It’s time for another round-up and links this week cover everything from Margaret Cho to eggnog ads!
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From the article: “People assume there is a direct relationship between how much people weigh and their psychological health,” said Jeffrey Hunger, a doctoral candidate in social psychology at the University of California, Santa Barbara. “Our research and other research is showing that no, it’s not about their weight, it’s the treatment they faced and what they worry they will face.”
From the article: “I’ve been behind the idea of ‘let’s make the work’ for a long time,” she said, echoing other women in the industry like Ellen Page, Zoe Saldana, and Olivia Wilde. “Because I don’t have the privilege of being a pretty blonde white girl … I want to start creating my own work; not just for myself, for other people too.”
From the article: “She is open about her struggles with eating disorders and addiction, as well as her experience of sexual abuse as a child. ‘I had a very long-term relationship with this abuser,’ she recently told Billboard magazine, ‘which is a horrible thing to say. I didn’t even understand it was abuse, because I was too young.'”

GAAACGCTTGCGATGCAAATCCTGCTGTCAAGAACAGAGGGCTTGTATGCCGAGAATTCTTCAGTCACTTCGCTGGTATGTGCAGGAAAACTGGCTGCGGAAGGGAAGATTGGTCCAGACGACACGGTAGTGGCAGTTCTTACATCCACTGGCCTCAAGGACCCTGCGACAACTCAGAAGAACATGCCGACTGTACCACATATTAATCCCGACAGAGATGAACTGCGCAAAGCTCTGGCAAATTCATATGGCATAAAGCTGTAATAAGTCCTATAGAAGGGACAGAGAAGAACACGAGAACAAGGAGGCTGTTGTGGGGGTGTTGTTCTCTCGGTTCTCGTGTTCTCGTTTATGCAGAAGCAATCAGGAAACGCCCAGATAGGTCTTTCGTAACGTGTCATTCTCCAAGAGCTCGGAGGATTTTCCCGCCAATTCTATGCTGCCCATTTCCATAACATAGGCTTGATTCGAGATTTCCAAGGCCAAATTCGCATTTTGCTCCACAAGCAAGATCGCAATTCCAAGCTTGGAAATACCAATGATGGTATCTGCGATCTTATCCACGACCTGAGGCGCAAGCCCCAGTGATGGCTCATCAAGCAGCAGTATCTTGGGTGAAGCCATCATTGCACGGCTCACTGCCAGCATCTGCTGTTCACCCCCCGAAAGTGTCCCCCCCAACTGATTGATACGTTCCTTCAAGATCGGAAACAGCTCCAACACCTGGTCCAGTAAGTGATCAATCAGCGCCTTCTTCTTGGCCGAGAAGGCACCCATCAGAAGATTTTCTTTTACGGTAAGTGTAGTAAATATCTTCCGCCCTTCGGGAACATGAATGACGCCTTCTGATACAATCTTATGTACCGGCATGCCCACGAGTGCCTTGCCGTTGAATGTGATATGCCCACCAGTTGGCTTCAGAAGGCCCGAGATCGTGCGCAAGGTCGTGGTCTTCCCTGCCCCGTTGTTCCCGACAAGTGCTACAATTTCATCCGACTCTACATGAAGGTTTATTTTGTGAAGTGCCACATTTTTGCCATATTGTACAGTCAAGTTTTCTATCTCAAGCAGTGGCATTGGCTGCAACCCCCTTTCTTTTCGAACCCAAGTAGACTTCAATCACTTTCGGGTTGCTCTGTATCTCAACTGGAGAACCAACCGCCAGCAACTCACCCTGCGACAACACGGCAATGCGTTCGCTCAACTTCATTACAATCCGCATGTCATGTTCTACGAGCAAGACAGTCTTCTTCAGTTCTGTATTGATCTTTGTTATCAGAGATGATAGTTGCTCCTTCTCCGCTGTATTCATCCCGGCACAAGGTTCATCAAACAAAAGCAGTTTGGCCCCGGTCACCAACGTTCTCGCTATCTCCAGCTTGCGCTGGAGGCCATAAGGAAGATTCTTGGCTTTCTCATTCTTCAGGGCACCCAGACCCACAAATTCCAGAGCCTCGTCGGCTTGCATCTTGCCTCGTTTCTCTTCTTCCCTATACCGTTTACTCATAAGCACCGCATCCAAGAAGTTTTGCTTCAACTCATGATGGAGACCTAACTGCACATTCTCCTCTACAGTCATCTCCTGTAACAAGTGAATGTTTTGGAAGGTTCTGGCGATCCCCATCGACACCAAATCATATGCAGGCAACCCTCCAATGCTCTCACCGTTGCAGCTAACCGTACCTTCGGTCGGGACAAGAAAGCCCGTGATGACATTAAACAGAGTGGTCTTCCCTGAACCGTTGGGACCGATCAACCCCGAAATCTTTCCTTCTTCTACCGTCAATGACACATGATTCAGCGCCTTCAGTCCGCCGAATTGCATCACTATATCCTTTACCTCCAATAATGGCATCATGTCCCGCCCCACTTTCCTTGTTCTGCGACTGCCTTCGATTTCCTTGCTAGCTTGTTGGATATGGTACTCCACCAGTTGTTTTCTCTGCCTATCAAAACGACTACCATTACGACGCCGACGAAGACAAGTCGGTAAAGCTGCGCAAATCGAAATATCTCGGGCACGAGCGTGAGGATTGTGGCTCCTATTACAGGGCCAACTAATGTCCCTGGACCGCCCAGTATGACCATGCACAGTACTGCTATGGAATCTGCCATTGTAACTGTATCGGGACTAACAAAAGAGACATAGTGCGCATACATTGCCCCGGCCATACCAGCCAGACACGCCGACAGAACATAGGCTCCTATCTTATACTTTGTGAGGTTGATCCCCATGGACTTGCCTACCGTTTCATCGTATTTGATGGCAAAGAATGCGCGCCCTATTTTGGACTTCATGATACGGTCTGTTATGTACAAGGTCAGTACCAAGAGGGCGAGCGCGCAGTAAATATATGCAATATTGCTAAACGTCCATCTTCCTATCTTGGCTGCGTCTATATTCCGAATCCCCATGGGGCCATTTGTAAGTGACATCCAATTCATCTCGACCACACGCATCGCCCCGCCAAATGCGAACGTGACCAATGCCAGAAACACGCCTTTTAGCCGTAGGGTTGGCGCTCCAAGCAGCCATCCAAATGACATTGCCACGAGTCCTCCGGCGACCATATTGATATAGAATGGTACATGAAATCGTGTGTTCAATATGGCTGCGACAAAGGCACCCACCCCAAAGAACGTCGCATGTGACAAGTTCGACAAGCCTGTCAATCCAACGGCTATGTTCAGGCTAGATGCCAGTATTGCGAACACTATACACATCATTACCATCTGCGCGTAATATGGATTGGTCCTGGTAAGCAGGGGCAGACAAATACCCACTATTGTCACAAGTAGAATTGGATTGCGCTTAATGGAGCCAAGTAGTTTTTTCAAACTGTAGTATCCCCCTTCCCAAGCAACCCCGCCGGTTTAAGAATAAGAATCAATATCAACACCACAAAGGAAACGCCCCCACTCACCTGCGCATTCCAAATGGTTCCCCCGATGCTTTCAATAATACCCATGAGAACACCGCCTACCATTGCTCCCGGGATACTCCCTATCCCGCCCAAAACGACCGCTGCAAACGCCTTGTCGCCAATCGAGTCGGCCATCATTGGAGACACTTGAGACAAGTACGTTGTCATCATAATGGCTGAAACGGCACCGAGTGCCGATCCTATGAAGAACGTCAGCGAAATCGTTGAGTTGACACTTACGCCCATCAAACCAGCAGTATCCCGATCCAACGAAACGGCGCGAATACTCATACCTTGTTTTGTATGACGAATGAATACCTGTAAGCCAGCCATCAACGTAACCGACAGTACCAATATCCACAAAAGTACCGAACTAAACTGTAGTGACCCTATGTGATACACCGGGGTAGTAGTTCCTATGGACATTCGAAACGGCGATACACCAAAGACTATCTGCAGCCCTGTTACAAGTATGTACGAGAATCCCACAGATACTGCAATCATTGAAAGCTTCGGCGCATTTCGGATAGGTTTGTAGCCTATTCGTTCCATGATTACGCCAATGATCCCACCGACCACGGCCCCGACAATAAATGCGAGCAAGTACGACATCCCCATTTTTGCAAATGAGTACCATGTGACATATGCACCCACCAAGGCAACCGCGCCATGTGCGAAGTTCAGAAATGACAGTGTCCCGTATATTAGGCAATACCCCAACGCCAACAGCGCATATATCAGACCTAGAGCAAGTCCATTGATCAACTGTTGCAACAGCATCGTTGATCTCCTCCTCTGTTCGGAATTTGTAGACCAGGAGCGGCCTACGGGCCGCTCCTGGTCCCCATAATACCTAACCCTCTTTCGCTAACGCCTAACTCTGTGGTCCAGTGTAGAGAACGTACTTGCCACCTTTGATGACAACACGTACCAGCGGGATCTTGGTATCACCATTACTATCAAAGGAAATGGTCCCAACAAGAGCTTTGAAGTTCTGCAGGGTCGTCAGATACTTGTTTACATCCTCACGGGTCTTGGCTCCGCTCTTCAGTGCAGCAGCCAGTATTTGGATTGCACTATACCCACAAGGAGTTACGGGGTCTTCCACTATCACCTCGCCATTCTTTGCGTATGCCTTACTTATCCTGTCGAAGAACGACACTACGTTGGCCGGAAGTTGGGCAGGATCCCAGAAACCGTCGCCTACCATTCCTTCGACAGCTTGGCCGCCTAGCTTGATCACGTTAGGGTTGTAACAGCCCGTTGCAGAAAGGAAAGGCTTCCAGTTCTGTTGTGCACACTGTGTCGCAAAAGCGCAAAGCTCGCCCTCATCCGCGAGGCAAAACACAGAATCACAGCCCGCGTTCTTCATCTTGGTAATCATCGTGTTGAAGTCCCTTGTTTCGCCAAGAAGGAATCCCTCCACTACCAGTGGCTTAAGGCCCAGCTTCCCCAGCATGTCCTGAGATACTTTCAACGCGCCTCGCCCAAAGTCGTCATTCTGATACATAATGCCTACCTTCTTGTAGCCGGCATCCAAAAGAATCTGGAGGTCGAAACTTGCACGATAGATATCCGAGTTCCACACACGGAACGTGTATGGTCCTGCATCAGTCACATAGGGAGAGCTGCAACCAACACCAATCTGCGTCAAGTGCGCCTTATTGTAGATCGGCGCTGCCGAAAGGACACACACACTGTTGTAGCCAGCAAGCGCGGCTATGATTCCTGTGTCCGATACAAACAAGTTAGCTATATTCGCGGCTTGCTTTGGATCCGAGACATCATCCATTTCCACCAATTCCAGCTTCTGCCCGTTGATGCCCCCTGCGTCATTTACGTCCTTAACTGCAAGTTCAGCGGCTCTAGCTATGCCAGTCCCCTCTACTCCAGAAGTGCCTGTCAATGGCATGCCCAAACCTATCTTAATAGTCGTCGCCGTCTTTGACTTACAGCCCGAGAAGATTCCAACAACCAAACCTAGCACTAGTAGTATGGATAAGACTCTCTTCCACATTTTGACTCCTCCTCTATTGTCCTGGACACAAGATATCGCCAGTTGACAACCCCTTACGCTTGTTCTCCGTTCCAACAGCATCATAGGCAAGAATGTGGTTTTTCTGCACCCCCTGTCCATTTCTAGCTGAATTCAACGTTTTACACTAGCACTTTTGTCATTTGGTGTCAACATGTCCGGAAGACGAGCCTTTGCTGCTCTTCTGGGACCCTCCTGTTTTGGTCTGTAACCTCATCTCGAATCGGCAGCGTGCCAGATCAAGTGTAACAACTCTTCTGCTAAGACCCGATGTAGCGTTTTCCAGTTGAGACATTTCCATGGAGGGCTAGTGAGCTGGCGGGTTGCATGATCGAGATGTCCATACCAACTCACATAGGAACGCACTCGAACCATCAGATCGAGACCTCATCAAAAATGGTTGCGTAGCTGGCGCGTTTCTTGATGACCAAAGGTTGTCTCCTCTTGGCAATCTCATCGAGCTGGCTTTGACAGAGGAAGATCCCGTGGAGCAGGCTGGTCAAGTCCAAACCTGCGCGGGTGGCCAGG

This can be tough material for a comedian, but that hasn’t stopped her. “I figured out a way to talk about it that allows me to show where we are blaming the victim. A lot of times when we talk about rape, we don’t want to talk about sexuality after. I want to still have a right to my sexuality and a right to my power, while talking about stuff that happened to me.” ‘
From the article: “The topic of misogyny among gay men is a difficult one to broach. In my experience, men either simply refuse to believe the phenomenon exists, or the conversation is quickly derailed (“yeah, but what about homophobic women?”). I have a male body, I’m bisexual, and I’m also genderqueer. But I’ve also experienced misogyny from both straight and gay men on the basis of my apparent femininity…”
The image is used under a creative commons license with thanks to Jim Davidson on Flickr. It shows comedian Margaret Cho on stage in New York during Cyndi Lauper’s “True Colours” tour in 2008. Margaret is wearing a white sleeveless shirt and a lanyard around her neck. A tattoo of a peacock is clearly visible on her arm. She is speaking into a microphone and holds one hand out to the side as if explaining something. The expression on her face is playful and sardonic. She is standing against a black backdrop painted with what appears to be a picture of a yellow bird, which could be a phoenix.
Editor’s note: This article was published before Elliot Page came out as trans, with he/they pronouns.